A problem with Pratt & Whitney’s F135 engine caused the F-35 fire on June 23 that triggered a fleet-wide grounding of the fighter jet, according to a report by USNI News.
An engine malfunction was assumed to be the culprit, given how the blaze started in the rear of the plane. But the article is the first to peg the propulsion system’s after-burning turbofan — not necessarily the integrated power pack — to the incident.
The fire occurred in an F-35A Lightning II as the pilot was attempting to take off from Eglin Air Force Base in Florida. The F-35A is the Air Force’s version of the jet designed to take off and land on conventional runways. While the pilot was able to power down and safely escape the fifth-generation stealth fighter, the Lockheed Martin Corp.-made aircraft was significantly damaged.
Indeed, the incident appears to be far more serious than originally thought and may cause Defense Department officials to cancel the jet’s international debut in coming days in the United Kingdom.
Three F-35Bs, the Marine Corps’ version of the plane designed to fly like a plane and land like a helicopter, were to be displayed at the Royal International Air Tattoo at Royal Air Force Fairford, which runs July 9-14.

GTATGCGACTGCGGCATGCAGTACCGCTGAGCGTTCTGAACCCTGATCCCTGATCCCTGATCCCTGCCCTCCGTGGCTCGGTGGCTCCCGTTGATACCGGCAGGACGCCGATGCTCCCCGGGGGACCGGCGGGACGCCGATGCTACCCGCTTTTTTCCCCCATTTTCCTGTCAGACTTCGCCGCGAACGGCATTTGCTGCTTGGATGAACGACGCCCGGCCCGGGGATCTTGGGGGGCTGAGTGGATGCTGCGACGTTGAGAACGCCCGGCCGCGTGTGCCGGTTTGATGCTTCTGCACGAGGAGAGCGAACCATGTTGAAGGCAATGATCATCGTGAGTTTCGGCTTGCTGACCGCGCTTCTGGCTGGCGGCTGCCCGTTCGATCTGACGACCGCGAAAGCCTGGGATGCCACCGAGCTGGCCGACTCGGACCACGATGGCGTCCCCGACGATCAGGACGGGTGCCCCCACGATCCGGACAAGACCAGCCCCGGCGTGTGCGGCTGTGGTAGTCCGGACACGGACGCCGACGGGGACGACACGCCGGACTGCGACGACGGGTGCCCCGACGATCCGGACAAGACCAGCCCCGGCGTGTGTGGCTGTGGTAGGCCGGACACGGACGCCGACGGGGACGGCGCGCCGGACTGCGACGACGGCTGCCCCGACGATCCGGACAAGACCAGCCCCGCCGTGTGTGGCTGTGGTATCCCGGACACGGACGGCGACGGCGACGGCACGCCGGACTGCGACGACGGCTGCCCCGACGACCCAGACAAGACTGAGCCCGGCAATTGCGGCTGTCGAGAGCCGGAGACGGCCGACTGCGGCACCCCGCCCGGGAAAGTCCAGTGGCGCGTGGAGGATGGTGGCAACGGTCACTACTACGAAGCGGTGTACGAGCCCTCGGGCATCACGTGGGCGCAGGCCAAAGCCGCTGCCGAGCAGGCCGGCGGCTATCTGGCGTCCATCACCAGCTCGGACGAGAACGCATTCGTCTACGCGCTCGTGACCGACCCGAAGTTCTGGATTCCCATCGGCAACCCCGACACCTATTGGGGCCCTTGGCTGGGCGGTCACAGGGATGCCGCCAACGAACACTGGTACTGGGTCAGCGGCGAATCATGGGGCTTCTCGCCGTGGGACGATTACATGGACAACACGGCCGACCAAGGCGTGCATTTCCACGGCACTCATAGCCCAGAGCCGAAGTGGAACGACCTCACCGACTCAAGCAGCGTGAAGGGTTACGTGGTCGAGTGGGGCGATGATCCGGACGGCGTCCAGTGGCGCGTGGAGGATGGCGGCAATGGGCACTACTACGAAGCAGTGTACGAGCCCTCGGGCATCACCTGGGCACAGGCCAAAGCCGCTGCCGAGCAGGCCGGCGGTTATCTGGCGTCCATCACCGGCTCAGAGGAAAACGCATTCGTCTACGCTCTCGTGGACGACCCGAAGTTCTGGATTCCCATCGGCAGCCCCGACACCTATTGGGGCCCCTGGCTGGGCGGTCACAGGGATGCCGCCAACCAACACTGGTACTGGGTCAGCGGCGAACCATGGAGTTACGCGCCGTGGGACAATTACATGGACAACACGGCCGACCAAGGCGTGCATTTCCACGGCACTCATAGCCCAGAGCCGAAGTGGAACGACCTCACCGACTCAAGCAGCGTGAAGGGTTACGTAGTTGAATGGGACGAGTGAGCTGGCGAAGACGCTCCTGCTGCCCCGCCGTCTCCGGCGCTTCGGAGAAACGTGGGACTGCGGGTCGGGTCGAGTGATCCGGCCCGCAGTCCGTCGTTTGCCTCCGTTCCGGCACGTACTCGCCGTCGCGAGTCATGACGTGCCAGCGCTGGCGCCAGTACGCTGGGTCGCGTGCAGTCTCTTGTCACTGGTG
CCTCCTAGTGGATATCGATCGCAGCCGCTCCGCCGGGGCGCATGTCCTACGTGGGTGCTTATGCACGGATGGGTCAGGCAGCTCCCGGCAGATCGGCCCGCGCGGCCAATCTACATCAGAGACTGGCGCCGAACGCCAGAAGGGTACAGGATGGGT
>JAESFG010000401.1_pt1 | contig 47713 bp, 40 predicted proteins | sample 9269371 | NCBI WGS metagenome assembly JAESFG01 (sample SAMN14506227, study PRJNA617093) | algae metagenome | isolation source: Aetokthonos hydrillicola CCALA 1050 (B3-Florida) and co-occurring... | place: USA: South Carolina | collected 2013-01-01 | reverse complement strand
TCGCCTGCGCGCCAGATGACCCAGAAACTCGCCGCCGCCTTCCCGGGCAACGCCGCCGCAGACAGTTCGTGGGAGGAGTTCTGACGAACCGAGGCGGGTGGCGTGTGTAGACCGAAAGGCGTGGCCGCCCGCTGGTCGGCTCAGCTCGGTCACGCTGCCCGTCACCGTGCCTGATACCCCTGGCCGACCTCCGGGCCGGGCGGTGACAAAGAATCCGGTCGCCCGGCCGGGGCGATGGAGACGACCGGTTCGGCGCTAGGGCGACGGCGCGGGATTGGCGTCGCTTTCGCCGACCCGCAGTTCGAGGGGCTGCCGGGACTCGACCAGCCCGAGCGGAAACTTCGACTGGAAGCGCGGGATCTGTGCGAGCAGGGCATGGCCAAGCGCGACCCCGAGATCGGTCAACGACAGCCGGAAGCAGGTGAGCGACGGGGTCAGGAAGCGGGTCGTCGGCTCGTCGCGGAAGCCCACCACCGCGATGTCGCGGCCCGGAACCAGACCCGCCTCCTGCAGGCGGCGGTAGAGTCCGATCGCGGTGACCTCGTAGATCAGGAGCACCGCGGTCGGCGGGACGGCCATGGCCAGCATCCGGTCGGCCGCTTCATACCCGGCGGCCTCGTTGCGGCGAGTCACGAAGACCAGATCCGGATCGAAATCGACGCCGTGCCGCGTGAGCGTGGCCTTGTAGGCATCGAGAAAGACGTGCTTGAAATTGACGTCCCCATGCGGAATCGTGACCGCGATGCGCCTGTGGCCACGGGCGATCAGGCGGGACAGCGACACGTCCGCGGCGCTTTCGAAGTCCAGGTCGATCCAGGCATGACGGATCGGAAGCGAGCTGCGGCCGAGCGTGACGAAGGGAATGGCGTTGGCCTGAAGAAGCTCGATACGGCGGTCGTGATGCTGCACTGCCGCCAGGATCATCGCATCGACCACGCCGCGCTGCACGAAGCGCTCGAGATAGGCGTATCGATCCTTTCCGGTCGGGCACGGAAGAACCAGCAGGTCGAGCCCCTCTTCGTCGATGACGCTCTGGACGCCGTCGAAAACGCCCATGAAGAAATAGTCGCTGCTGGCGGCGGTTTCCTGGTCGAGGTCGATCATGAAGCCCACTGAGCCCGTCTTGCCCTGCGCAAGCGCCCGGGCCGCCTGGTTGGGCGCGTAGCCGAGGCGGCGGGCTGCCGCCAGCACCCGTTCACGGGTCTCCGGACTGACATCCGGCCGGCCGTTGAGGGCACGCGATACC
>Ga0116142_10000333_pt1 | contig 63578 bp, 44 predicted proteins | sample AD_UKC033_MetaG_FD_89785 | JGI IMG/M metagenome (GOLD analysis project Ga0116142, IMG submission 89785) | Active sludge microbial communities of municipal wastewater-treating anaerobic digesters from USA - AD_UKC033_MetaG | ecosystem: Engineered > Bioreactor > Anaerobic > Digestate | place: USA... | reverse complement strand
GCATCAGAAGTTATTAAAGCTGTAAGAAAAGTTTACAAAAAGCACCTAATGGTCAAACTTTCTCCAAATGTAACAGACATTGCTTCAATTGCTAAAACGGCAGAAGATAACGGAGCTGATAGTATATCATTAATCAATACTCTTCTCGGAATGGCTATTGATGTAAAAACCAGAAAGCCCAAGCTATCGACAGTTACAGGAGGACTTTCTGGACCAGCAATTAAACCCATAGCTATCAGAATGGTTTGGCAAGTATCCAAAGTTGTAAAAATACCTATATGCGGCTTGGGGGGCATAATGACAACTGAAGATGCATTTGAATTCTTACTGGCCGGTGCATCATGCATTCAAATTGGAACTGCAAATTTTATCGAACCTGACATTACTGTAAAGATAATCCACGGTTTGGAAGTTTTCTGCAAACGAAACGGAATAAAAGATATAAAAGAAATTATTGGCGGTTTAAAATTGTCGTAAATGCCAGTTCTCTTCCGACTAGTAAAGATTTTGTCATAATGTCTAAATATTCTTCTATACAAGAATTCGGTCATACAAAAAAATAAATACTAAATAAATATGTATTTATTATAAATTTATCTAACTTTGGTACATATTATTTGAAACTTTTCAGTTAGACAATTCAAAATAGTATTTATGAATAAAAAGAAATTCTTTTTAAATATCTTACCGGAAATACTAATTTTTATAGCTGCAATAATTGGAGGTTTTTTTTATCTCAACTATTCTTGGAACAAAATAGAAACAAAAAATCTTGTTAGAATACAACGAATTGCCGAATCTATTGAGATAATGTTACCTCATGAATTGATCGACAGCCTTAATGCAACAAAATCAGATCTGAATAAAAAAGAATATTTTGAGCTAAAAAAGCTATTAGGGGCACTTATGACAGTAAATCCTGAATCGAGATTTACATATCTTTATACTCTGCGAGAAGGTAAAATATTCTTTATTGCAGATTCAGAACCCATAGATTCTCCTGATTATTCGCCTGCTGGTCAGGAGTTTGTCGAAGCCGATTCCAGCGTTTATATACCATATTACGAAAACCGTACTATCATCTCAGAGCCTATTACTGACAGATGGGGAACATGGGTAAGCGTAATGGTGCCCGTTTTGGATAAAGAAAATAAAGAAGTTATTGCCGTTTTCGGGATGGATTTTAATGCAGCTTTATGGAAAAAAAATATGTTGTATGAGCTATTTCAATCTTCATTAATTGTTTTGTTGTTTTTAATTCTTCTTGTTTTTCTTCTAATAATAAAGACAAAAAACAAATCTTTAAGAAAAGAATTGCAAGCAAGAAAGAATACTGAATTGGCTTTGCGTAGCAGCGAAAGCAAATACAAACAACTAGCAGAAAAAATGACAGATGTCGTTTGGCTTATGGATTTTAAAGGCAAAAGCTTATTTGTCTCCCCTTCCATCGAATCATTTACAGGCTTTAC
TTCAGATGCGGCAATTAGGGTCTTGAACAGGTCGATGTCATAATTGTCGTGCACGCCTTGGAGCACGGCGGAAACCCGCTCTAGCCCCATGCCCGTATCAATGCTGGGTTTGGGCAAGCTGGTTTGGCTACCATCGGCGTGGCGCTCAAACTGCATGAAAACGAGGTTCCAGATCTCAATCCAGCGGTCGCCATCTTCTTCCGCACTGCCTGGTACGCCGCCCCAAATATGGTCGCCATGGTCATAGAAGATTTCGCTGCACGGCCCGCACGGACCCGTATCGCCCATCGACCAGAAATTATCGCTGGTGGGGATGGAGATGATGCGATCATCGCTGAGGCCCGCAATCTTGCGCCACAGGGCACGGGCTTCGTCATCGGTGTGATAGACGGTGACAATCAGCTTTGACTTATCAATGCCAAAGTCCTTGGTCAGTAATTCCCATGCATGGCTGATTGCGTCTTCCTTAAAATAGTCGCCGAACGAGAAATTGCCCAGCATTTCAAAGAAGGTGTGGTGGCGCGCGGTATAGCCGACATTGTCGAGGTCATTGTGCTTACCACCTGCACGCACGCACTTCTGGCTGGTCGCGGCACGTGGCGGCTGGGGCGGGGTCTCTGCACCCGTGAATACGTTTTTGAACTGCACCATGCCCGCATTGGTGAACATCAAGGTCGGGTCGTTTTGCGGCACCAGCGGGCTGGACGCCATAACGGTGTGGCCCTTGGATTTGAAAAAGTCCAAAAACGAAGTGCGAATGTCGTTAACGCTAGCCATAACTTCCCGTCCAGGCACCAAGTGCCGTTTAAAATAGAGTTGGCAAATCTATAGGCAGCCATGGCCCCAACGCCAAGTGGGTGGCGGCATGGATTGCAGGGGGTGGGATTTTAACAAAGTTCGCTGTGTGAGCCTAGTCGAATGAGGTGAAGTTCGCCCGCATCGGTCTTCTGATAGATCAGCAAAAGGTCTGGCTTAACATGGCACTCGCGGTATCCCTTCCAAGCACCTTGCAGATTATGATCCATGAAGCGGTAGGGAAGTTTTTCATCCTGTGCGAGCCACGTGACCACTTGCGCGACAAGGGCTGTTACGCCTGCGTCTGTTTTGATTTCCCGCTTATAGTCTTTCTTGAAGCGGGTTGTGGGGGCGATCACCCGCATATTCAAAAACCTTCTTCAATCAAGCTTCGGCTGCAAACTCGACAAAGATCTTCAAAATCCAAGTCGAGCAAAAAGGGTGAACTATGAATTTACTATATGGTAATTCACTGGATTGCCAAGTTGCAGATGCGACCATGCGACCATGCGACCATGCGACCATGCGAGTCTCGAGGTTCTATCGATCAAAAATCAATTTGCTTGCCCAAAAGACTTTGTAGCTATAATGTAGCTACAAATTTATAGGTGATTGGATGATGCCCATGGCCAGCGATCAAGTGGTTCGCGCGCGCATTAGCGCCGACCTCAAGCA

More importantly, the aircraft were scheduled to fly at the Farnborough International Airshow outside London, which runs July 14-20. The show was not only to be the F-35’s first international flight, but also a high-profile opportunity for U.S. leaders to drum up support for the aircraft among NATO allies.
Army Col. Steve Warren, a spokesman at the Pentagon, on Monday said officials haven’t yet decided whether they will send the planes overseas for the shows.
The Defense Department officially announced the fleet-wide grounding of the aircraft late in the day on July 3 — hours after many politicians and journalists had left town for the Fourth of July holiday and days after the Air Force and other services decided to halt flights of the aircraft while investigators tried to determine what caused the fire.
The announcement also said a decision as to whether to fly the planes to England would have to be made early this week, but didn’t specify a deadline.
After the fire, Pratt & Whitney, part of Hartford, Connecticut-based United Technologies Corp., issued a statement saying the company would cooperate with the Joint Strike Fighter program office to identify the root cause. The company hasn’t issued another statement since and a spokesman directed queries to military spokesmen at Eglin.